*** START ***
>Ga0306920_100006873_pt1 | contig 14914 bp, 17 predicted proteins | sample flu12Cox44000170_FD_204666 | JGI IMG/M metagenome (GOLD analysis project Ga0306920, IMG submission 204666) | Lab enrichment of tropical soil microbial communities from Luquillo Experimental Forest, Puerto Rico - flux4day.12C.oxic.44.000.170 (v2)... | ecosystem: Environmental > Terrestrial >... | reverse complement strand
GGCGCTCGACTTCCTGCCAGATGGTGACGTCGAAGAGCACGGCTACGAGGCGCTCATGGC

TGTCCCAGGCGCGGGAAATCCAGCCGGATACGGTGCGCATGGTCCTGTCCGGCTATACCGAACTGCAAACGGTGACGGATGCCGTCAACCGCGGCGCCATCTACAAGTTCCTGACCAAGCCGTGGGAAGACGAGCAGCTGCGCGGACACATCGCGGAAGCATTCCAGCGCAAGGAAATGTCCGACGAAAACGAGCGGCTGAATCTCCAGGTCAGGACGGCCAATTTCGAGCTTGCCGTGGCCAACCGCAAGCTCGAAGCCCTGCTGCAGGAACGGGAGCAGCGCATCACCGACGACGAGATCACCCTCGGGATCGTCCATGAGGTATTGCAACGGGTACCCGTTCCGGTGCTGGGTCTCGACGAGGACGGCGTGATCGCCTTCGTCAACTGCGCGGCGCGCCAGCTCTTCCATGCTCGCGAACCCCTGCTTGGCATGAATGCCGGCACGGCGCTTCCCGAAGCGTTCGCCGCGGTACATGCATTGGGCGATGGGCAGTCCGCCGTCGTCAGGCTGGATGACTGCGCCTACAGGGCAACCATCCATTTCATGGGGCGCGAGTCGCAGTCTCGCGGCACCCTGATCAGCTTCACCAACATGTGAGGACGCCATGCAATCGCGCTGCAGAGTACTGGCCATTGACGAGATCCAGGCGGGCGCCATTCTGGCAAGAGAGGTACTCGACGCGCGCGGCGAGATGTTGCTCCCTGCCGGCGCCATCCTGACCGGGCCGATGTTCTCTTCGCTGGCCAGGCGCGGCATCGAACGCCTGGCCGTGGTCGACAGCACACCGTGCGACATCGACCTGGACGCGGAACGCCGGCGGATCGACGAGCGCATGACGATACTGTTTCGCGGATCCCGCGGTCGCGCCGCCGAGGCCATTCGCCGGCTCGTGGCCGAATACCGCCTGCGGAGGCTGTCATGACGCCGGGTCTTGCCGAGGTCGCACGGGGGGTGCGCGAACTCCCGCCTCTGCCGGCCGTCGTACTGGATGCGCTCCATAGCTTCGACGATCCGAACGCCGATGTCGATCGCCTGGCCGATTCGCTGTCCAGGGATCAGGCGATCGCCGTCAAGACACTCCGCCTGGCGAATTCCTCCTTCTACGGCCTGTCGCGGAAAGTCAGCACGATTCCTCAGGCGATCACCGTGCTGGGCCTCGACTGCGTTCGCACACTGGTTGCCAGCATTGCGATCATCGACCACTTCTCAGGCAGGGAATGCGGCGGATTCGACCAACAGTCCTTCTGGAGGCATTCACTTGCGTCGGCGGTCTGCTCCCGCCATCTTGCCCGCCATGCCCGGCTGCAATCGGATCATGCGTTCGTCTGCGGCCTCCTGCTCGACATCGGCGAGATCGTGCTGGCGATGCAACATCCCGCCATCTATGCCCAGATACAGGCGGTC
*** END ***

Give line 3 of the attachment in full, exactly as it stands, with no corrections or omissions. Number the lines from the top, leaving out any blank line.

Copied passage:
TGTCCCAGGCGCGGGAAATCCAGCCGGATACGGTGCGCATGGTCCTGTCCGGCTATACCGAACTGCAAACGGTGACGGATGCCGTCAACCGCGGCGCCATCTACAAGTTCCTGACCAAGCCGTGGGAAGACGAGCAGCTGCGCGGACACATCGCGGAAGCATTCCAGCGCAAGGAAATGTCCGACGAAAACGAGCGGCTGAATCTCCAGGTCAGGACGGCCAATTTCGAGCTTGCCGTGGCCAACCGCAAGCTCGAAGCCCTGCTGCAGGAACGGGAGCAGCGCATCACCGACGACGAGATCACCCTCGGGATCGTCCATGAGGTATTGCAACGGGTACCCGTTCCGGTGCTGGGTCTCGACGAGGACGGCGTGATCGCCTTCGTCAACTGCGCGGCGCGCCAGCTCTTCCATGCTCGCGAACCCCTGCTTGGCATGAATGCCGGCACGGCGCTTCCCGAAGCGTTCGCCGCGGTACATGCATTGGGCGATGGGCAGTCCGCCGTCGTCAGGCTGGATGACTGCGCCTACAGGGCAACCATCCATTTCATGGGGCGCGAGTCGCAGTCTCGCGGCACCCTGATCAGCTTCACCAACATGTGAGGACGCCATGCAATCGCGCTGCAGAGTACTGGCCATTGACGAGATCCAGGCGGGCGCCATTCTGGCAAGAGAGGTACTCGACGCGCGCGGCGAGATGTTGCTCCCTGCCGGCGCCATCCTGACCGGGCCGATGTTCTCTTCGCTGGCCAGGCGCGGCATCGAACGCCTGGCCGTGGTCGACAGCACACCGTGCGACATCGACCTGGACGCGGAACGCCGGCGGATCGACGAGCGCATGACGATACTGTTTCGCGGATCCCGCGGTCGCGCCGCCGAGGCCATTCGCCGGCTCGTGGCCGAATACCGCCTGCGGAGGCTGTCATGACGCCGGGTCTTGCCGAGGTCGCACGGGGGGTGCGCGAACTCCCGCCTCTGCCGGCCGTCGTACTGGATGCGCTCCATAGCTTCGACGATCCGAACGCCGATGTCGATCGCCTGGCCGATTCGCTGTCCAGGGATCAGGCGATCGCCGTCAAGACACTCCGCCTGGCGAATTCCTCCTTCTACGGCCTGTCGCGGAAAGTCAGCACGATTCCTCAGGCGATCACCGTGCTGGGCCTCGACTGCGTTCGCACACTGGTTGCCAGCATTGCGATCATCGACCACTTCTCAGGCAGGGAATGCGGCGGATTCGACCAACAGTCCTTCTGGAGGCATTCACTTGCGTCGGCGGTCTGCTCCCGCCATCTTGCCCGCCATGCCCGGCTGCAATCGGATCATGCGTTCGTCTGCGGCCTCCTGCTCGACATCGGCGAGATCGTGCTGGCGATGCAACATCCCGCCATCTATGCCCAGATACAGGCGGTC